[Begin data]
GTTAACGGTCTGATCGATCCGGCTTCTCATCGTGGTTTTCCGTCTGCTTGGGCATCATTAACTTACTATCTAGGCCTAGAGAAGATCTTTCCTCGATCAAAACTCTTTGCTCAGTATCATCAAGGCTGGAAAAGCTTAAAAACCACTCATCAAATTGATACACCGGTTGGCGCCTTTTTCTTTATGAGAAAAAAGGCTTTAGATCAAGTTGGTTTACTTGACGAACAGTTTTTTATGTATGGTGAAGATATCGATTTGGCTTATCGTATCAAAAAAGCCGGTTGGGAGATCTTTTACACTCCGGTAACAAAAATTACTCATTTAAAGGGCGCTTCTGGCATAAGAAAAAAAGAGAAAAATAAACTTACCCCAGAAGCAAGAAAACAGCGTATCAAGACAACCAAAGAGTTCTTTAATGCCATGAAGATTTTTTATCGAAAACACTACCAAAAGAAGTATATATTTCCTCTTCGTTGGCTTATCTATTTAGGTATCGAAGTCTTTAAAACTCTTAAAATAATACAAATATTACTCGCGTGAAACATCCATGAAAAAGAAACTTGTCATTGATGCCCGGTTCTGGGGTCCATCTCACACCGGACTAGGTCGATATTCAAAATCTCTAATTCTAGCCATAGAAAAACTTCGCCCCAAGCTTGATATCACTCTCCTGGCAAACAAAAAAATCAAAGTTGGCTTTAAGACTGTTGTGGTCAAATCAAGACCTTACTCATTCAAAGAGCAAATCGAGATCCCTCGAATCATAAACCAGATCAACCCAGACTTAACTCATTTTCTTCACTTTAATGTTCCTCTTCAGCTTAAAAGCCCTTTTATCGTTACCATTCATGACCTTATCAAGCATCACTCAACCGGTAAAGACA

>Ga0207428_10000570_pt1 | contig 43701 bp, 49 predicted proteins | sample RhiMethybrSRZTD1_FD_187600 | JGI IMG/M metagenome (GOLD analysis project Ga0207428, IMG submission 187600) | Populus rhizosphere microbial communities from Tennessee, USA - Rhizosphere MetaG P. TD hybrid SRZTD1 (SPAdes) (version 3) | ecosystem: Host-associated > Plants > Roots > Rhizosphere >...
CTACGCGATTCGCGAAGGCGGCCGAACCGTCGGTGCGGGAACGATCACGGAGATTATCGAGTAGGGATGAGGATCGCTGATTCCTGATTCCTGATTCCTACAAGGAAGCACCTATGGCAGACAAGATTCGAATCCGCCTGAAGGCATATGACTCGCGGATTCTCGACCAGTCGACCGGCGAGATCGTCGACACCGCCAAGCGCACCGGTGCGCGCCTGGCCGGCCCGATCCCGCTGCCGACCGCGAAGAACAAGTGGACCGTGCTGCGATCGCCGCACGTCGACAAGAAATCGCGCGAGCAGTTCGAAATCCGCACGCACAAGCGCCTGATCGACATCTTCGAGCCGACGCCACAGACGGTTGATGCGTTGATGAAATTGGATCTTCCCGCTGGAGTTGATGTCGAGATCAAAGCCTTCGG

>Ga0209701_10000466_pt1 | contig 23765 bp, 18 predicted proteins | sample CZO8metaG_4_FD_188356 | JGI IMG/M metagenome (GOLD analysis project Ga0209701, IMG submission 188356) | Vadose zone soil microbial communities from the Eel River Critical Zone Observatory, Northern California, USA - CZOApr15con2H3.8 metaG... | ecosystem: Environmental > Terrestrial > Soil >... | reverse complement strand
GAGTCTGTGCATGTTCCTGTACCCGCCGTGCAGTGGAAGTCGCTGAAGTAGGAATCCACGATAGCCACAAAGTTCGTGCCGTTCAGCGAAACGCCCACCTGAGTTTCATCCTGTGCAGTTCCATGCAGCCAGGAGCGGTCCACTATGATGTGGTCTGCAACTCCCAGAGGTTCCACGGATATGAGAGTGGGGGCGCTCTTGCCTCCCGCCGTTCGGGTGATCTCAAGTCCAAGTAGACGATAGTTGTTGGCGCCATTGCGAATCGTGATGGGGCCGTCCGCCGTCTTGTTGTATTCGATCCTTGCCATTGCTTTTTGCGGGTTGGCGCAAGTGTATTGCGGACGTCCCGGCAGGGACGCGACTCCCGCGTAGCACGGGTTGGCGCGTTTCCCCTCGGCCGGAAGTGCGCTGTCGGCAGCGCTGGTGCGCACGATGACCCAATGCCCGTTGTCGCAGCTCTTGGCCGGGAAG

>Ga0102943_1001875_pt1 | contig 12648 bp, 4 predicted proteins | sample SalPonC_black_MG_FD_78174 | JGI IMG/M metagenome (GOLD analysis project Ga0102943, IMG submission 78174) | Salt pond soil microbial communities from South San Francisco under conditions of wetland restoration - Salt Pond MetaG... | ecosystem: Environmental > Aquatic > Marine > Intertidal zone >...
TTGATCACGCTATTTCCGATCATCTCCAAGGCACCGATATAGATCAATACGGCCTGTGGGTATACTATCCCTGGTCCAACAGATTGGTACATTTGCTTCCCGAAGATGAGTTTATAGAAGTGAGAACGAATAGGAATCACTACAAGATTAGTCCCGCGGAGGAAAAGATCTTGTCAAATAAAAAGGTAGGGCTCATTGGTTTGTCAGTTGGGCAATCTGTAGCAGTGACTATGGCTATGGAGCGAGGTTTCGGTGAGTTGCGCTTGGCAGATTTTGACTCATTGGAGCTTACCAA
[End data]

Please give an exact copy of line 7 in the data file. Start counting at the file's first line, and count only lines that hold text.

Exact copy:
TTGATCACGCTATTTCCGATCATCTCCAAGGCACCGATATAGATCAATACGGCCTGTGGGTATACTATCCCTGGTCCAACAGATTGGTACATTTGCTTCCCGAAGATGAGTTTATAGAAGTGAGAACGAATAGGAATCACTACAAGATTAGTCCCGCGGAGGAAAAGATCTTGTCAAATAAAAAGGTAGGGCTCATTGGTTTGTCAGTTGGGCAATCTGTAGCAGTGACTATGGCTATGGAGCGAGGTTTCGGTGAGTTGCGCTTGGCAGATTTTGACTCATTGGAGCTTACCAA